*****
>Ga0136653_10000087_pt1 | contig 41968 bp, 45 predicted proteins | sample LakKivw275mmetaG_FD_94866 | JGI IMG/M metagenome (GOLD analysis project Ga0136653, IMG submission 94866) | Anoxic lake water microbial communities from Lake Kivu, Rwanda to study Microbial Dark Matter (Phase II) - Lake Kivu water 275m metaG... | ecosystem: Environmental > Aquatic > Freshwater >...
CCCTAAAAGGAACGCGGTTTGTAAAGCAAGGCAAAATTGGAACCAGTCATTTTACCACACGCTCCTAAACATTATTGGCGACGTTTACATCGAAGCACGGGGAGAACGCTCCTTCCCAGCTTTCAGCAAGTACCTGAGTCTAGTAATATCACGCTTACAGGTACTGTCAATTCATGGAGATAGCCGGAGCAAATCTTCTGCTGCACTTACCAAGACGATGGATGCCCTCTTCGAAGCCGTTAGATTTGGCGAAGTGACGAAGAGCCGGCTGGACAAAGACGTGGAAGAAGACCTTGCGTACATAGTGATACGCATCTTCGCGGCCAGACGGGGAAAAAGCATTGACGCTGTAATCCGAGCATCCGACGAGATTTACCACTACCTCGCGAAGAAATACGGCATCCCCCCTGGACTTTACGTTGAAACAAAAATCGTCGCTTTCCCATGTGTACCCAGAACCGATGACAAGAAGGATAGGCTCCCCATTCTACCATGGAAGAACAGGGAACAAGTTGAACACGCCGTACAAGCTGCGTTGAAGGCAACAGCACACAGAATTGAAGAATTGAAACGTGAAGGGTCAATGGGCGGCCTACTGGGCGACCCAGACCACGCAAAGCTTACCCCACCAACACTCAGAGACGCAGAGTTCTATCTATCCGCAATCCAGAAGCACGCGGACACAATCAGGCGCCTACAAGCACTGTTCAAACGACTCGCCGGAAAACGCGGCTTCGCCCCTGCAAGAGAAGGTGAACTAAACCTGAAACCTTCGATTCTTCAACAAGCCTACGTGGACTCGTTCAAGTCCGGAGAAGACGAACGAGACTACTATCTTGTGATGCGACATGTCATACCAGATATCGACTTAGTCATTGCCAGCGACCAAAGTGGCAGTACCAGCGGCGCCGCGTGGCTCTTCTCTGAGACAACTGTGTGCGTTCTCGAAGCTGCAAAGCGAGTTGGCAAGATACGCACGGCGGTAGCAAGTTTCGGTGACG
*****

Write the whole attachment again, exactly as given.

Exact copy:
>Ga0136653_10000087_pt1 | contig 41968 bp, 45 predicted proteins | sample LakKivw275mmetaG_FD_94866 | JGI IMG/M metagenome (GOLD analysis project Ga0136653, IMG submission 94866) | Anoxic lake water microbial communities from Lake Kivu, Rwanda to study Microbial Dark Matter (Phase II) - Lake Kivu water 275m metaG... | ecosystem: Environmental > Aquatic > Freshwater >...
CCCTAAAAGGAACGCGGTTTGTAAAGCAAGGCAAAATTGGAACCAGTCATTTTACCACACGCTCCTAAACATTATTGGCGACGTTTACATCGAAGCACGGGGAGAACGCTCCTTCCCAGCTTTCAGCAAGTACCTGAGTCTAGTAATATCACGCTTACAGGTACTGTCAATTCATGGAGATAGCCGGAGCAAATCTTCTGCTGCACTTACCAAGACGATGGATGCCCTCTTCGAAGCCGTTAGATTTGGCGAAGTGACGAAGAGCCGGCTGGACAAAGACGTGGAAGAAGACCTTGCGTACATAGTGATACGCATCTTCGCGGCCAGACGGGGAAAAAGCATTGACGCTGTAATCCGAGCATCCGACGAGATTTACCACTACCTCGCGAAGAAATACGGCATCCCCCCTGGACTTTACGTTGAAACAAAAATCGTCGCTTTCCCATGTGTACCCAGAACCGATGACAAGAAGGATAGGCTCCCCATTCTACCATGGAAGAACAGGGAACAAGTTGAACACGCCGTACAAGCTGCGTTGAAGGCAACAGCACACAGAATTGAAGAATTGAAACGTGAAGGGTCAATGGGCGGCCTACTGGGCGACCCAGACCACGCAAAGCTTACCCCACCAACACTCAGAGACGCAGAGTTCTATCTATCCGCAATCCAGAAGCACGCGGACACAATCAGGCGCCTACAAGCACTGTTCAAACGACTCGCCGGAAAACGCGGCTTCGCCCCTGCAAGAGAAGGTGAACTAAACCTGAAACCTTCGATTCTTCAACAAGCCTACGTGGACTCGTTCAAGTCCGGAGAAGACGAACGAGACTACTATCTTGTGATGCGACATGTCATACCAGATATCGACTTAGTCATTGCCAGCGACCAAAGTGGCAGTACCAGCGGCGCCGCGTGGCTCTTCTCTGAGACAACTGTGTGCGTTCTCGAAGCTGCAAAGCGAGTTGGCAAGATACGCACGGCGGTAGCAAGTTTCGGTGACG